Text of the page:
A brief history of Lancaster
The history of our beloved Lancaster goes back a bit further than you would have thought. It may now be a lovely quirky university town with everything a student could want but it all started back round about 80AD.
As you can imagine it was the Romans that first planted their flag in Lancaster, building a fort here round about 80AD – The small town grew up around the soldiers stationed there and a market began to flourish. A few hundred years down the line time was up for the romans round about the 4th Century
Round about 1170, The Normans came along building their castle on the site of the previous roman attempt with a stone keep. In the 13th century King John extended and built walls with towers and an epic gateway around the keep.
Lancaster became Lancaster at the start of the 12th century gaining its first charter confirming the citizens rights in 1193. The charter allowed a weekly market and an annual fair attracting people from all over the lancashire area. Its also from this point that the castle started it’s use as a prison.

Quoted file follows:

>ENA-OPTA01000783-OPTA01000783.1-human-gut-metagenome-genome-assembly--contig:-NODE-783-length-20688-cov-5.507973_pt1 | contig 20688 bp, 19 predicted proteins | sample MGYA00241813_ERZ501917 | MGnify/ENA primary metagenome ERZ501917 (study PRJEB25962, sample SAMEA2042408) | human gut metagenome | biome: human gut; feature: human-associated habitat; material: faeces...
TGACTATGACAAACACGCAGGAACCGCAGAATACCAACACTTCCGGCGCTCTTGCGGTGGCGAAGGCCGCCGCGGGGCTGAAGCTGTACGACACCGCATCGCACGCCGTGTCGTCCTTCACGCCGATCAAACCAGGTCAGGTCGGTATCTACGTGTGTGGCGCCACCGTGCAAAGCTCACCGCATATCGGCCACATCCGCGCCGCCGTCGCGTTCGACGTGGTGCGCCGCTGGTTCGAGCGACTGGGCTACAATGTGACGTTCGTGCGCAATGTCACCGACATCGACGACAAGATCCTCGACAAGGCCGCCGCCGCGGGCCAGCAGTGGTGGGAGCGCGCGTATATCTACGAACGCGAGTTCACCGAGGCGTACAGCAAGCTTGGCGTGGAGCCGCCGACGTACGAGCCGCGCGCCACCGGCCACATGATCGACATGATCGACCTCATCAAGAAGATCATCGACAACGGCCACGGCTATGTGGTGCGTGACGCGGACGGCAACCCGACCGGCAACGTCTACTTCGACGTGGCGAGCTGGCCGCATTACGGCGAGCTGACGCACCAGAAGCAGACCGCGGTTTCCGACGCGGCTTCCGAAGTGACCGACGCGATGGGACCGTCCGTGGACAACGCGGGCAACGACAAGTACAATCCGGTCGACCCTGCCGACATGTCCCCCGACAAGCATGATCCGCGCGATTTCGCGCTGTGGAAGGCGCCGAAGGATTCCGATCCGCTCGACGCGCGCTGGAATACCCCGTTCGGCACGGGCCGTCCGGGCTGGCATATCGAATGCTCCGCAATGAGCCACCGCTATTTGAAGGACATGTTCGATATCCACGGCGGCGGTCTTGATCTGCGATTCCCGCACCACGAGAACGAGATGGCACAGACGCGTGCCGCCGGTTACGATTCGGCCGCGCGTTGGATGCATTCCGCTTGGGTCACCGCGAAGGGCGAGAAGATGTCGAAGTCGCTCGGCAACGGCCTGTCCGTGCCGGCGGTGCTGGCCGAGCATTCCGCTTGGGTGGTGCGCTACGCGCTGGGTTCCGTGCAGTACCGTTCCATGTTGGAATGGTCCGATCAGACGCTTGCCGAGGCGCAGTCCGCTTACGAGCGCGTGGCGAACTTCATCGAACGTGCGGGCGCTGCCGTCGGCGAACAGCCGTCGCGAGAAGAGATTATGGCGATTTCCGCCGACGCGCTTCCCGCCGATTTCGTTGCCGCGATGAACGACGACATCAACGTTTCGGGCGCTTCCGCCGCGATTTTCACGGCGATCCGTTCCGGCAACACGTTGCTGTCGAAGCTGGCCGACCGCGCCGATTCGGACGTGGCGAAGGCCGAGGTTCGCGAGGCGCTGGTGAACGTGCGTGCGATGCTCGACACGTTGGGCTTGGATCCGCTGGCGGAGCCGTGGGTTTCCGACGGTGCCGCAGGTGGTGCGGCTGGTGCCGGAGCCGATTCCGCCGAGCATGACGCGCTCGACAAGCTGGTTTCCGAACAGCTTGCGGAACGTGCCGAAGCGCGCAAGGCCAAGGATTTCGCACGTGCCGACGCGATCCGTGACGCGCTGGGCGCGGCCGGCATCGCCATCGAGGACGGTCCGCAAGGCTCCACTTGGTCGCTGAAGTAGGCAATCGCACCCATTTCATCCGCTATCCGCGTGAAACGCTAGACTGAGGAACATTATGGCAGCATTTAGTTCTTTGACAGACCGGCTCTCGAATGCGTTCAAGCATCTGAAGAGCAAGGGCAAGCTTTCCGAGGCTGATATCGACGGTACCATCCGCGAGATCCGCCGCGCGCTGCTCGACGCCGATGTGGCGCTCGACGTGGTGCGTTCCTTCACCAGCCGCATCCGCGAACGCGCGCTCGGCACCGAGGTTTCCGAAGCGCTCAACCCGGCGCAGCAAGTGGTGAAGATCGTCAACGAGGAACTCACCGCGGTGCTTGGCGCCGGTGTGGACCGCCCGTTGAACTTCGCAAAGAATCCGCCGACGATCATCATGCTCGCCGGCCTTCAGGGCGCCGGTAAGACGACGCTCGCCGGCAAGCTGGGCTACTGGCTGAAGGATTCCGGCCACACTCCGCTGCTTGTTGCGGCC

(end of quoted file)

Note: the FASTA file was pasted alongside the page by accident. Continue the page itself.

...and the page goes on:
Round about 1260 the Dominican Friars came along founding their base near enough where Dalton Square is today. Similar to monks they were into poverty and chastity but a little more open to the locals and preached to them.
The black death in 1349 reduced the local population by roundabout a half.
The next notable happening was during the rein of Henry the 8th who had upset a LOT of the country by reforming religion and closing monasteries. In the north there was an uprising with the rebels visiting Lancaster and the priory being closed.
A writer round about this time described lancaster:
‘The town at this day is not very well peopled nor much frequented and all the inhabitants, therefore, are given to husbandry (agriculture).’
We’ll be back to fascinate you with part two soon!